People (at least in my house) run on tea and coffee, and that is why an electric kettle is important to us. Looking for the best tea kettles? We have a review you can use as reference.
If you drink a lot of coffee or tea, you’ll be grateful that someone had the foresight to design a super-efficient technique to turn cold water into hot water, namely the electric kettle (also known as an electric tea kettle).
Fill it with water, plug it in, and turn it on, and you’ll have piping hot water ready for drinking or cooking in a matter of minutes. How does a kettle function? Why is it taking so long for the water to boil? And how does it know when it’s time to shut down? Let’s have a look at it more closely!
What is an Electric Kettle?
Kettles are among the simplest of all household appliances. Look inside the water container and you’ll see a coil of thick metal called the heating element, at the very bottom. A large electric current flows into the heating element when you plug the kettle into an electrical outlet. Electrical energy is converted into heat by the element’s resistance (the tendency any material has to stop electricity flowing through it). Other words, the element becomes hot. In direct contact with cold water, the heat passes to the water by conduction and rapidly warms it up as well.
How Long Does a Kettle Take to Boil?
You can boil water in a variety of ways, including in a simple pan over an open fire or on a stove, but an enclosed kettle is usually faster because it prevents heat from escaping, allows pressure to rise faster (remember that water boils when its saturated vapor pressure equals atmospheric pressure), and aids in the rapid boiling of the water. But have you ever been annoyed by how long it takes your kettle to come to a boil? Don’t! The fact that your kettle boils so quickly is incredible, and here’s why.
When you keep pumping heat energy into the bottom of a kettle (faster than it escapes through the top and the sides), sooner or later the water inside will boil. It is a basic law of physics called conservation of energy that tells us that if you want to boil a liter of water, starting from the same temperature, you have to add the same amount of energy. It does not matter whether you use a camp fire or a kettle, a microwave or some amazing stirring device like James Prescott Joule (see box below), the amount of energy required to boil water is the same.
Let’s imagine you have 1 liter (approximately 1 kilogram, 2.2 lbs) of cold water at 10°C (50°F) that you wish to heat to its boiling point (100°C or 212°F). You’ll require 4.2 1000 grams of energy at 90 degrees, which equals 378,000 joules (378 kJ).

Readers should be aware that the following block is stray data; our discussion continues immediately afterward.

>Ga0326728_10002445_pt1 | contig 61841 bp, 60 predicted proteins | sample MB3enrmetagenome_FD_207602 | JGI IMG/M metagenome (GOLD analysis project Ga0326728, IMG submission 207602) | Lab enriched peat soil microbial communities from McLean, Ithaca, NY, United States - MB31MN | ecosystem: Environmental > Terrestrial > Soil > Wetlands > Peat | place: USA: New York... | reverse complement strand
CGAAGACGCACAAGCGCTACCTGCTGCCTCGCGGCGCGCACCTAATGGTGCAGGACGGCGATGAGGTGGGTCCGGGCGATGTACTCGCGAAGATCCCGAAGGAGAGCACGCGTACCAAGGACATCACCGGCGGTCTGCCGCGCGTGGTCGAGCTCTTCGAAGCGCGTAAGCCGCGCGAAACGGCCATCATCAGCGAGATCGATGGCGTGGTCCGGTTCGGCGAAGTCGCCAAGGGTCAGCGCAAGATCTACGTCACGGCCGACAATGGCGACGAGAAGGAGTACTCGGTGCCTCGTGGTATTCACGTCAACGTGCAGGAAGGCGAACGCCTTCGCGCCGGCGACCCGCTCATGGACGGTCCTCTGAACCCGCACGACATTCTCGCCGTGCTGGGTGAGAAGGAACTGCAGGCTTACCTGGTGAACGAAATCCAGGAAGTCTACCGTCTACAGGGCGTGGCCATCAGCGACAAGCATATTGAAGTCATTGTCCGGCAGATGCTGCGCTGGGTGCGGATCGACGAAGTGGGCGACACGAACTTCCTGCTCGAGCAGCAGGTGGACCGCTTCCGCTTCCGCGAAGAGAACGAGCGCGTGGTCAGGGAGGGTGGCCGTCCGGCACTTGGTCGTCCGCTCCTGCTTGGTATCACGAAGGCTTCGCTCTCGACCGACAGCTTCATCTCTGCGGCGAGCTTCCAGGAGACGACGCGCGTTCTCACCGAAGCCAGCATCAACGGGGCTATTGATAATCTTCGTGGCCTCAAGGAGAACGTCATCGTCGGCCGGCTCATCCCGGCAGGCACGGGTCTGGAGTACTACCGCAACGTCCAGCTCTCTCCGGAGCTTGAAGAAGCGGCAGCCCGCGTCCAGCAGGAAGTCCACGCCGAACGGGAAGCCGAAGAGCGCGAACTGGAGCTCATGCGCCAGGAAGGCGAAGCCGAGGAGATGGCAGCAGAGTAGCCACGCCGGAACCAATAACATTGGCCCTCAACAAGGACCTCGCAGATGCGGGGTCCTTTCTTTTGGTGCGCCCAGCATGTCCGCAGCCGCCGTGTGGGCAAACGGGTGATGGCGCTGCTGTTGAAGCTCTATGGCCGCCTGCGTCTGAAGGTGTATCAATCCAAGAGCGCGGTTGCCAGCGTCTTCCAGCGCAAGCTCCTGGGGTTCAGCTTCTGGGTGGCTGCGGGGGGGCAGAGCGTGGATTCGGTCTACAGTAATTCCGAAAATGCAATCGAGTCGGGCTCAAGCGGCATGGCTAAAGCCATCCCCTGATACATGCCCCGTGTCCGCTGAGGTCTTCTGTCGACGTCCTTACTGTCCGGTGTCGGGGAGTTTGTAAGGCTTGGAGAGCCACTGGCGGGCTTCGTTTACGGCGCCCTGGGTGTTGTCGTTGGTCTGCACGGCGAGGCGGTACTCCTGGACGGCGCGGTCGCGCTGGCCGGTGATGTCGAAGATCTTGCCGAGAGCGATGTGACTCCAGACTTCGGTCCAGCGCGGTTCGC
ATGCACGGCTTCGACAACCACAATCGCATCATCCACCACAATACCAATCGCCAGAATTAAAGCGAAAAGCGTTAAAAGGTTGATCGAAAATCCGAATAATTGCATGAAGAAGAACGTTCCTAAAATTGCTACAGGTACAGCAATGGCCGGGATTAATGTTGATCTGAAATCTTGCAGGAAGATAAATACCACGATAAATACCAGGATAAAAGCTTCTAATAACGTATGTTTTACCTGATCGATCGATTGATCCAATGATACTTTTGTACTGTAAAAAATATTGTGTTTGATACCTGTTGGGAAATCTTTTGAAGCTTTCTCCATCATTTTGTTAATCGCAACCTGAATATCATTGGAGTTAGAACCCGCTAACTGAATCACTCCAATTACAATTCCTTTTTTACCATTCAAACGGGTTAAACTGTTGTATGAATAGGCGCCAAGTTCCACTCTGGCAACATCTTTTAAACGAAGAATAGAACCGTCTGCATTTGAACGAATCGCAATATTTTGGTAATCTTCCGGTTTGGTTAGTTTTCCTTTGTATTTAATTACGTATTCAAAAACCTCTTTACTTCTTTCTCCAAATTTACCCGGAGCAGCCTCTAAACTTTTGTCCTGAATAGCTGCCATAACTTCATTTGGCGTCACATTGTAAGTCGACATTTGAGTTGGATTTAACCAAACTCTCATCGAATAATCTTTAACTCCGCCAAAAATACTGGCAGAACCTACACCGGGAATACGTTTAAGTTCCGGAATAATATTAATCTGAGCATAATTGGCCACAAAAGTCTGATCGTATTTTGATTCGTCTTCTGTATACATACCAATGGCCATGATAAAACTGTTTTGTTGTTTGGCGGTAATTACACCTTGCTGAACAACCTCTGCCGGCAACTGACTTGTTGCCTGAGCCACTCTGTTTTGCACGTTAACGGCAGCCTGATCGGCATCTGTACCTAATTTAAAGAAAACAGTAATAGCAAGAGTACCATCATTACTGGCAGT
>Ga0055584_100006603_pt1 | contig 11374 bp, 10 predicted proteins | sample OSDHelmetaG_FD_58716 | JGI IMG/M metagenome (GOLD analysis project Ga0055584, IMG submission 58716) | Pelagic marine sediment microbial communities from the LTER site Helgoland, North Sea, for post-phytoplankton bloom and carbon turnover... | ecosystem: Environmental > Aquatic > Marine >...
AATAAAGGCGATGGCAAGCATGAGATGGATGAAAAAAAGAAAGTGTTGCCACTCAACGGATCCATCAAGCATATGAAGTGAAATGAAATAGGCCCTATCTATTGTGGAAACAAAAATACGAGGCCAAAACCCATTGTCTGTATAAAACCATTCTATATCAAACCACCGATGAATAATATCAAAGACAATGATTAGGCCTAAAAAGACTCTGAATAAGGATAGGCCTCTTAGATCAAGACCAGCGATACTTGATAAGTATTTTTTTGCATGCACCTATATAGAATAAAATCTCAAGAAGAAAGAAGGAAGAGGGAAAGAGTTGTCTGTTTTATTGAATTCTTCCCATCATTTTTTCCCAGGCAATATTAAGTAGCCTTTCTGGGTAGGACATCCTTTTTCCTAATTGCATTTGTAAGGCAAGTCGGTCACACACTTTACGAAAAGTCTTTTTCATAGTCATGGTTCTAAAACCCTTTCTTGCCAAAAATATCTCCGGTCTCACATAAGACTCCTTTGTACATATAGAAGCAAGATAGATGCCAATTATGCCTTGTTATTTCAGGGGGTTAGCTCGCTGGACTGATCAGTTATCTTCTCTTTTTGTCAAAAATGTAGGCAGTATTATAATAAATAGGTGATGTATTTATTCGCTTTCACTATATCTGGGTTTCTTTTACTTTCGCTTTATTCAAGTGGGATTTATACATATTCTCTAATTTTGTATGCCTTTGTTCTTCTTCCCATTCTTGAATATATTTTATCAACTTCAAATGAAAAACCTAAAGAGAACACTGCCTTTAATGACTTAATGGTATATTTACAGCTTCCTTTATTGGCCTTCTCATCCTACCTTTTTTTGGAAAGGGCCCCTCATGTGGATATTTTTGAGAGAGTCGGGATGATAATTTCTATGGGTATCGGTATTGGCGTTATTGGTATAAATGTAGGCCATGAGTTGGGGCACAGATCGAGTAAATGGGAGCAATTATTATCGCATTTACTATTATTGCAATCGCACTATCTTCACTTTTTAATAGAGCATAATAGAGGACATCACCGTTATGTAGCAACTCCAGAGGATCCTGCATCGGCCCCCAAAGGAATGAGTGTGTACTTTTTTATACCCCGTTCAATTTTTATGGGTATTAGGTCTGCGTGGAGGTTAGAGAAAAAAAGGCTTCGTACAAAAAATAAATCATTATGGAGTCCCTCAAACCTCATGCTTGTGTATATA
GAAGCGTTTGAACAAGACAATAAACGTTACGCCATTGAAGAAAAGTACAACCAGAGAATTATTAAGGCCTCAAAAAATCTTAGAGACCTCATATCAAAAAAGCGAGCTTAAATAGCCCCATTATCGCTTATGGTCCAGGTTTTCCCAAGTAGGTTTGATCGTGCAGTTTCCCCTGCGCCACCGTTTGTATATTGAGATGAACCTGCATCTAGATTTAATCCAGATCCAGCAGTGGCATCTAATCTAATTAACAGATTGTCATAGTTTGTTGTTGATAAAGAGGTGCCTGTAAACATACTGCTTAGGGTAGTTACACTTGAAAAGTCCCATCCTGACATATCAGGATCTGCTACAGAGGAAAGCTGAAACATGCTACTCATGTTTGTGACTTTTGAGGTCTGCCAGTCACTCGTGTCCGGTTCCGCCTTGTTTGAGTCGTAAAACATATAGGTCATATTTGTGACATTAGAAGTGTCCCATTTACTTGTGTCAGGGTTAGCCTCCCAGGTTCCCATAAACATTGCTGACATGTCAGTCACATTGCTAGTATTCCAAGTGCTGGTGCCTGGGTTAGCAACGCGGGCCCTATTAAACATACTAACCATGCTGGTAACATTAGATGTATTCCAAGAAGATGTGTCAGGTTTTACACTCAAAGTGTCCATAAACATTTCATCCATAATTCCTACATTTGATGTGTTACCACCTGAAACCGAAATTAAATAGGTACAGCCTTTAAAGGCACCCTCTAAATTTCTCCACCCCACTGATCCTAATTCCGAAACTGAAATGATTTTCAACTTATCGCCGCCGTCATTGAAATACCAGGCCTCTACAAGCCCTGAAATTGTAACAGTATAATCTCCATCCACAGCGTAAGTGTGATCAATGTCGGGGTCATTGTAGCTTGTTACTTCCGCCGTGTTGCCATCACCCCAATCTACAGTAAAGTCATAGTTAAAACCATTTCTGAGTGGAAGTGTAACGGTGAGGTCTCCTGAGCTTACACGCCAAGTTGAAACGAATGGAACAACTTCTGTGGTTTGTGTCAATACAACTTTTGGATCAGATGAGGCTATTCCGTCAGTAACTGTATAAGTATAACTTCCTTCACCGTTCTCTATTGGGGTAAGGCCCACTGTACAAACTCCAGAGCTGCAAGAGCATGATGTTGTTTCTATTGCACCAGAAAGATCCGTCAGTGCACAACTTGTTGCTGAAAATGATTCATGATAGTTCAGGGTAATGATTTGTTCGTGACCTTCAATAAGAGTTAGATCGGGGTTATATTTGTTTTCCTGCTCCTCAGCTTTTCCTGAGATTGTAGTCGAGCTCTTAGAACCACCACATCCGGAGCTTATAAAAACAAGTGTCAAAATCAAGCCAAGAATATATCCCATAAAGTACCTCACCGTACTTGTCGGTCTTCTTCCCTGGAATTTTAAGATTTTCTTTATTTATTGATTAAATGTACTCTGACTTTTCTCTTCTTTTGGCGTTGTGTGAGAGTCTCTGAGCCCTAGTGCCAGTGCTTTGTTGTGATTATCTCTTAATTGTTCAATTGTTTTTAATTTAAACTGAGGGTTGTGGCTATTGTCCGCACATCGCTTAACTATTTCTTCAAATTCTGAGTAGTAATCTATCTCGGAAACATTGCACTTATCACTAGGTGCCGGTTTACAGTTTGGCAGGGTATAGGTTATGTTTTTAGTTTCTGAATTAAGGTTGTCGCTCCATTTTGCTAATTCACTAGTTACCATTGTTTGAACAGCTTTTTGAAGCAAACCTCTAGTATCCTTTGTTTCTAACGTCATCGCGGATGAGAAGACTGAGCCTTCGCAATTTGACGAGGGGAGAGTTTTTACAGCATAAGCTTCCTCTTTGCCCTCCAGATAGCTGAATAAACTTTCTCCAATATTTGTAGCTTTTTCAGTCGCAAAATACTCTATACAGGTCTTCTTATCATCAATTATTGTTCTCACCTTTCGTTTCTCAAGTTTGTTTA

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The unexplained “4.2” refers to the specific heat capacity of water, which is a constant figure. Every substance has a unique specific heat capacity, which is the amount of energy required to raise the temperature of one gram of the material by one degree Celsius. To raise the temperature of 1 gram of water by 1°C, you must add 4.2 joules of energy, hence water’s specific heat capacity is 4.2 J/g/°C.
378kJ to boil a liter of water is rather more energy than you might think. An energy-efficient lamp rated at 10 watts uses 10 joules of energy every second (because 1 watt means using one joule per second), so it would take it 37,800 seconds about 10.5 hours to use as much energy as our kettle uses in a single boil!
When you use a 2400 watt electric kettle, it consumes 2400 joules of electrical energy per second while also putting (approximately) the same amount of energy into the water as heat each second. When you divide 378,000 by 2400, you get a time of roughly 160 seconds for the kettle to accomplish the job, which seems about appropriate because an electric kettle takes about 2–3 minutes to boil.
A saying says that a watched pot (kettle) never boils, yet that proverb stems from the days when most people boiled water over horribly inefficient open coal fires. Because it can deliver heat energy to the water considerably more quickly and efficiently, an electric kettle can boil water in just a few minutes.
If your kettle is rated at 2400 watts (W) and you’re using a 240 volt (V) power supply in the UK, the current flowing through the element will be 2400 / 240 or 10 amps (A). That’s a lot of current by home standards: the little charger I have for my iPod draws a maximum current of 0.67 amps, whereas the kettle uses 15 times that! The use of a reasonably large electric current is the answer to how an electric kettle works so quickly. Because the amount of heat produced is related to the square of the current, larger currents produce far more heat and heat objects much faster than smaller ones.
From below, you can see the concealed heating element of a typical modern kettle. (If you look closely) you can just see the two terminals of the element poking out on the bottom right corner of the light gray central part. The darker gray rim (where my thumb is) is a rubbery-plastic gasket that seals the heating element inside the bottom of the kettle and prevents water from leaking out. A long tube at the top carries steam from inside the kettle to a thermostat that turns off the element at the right time (see below).
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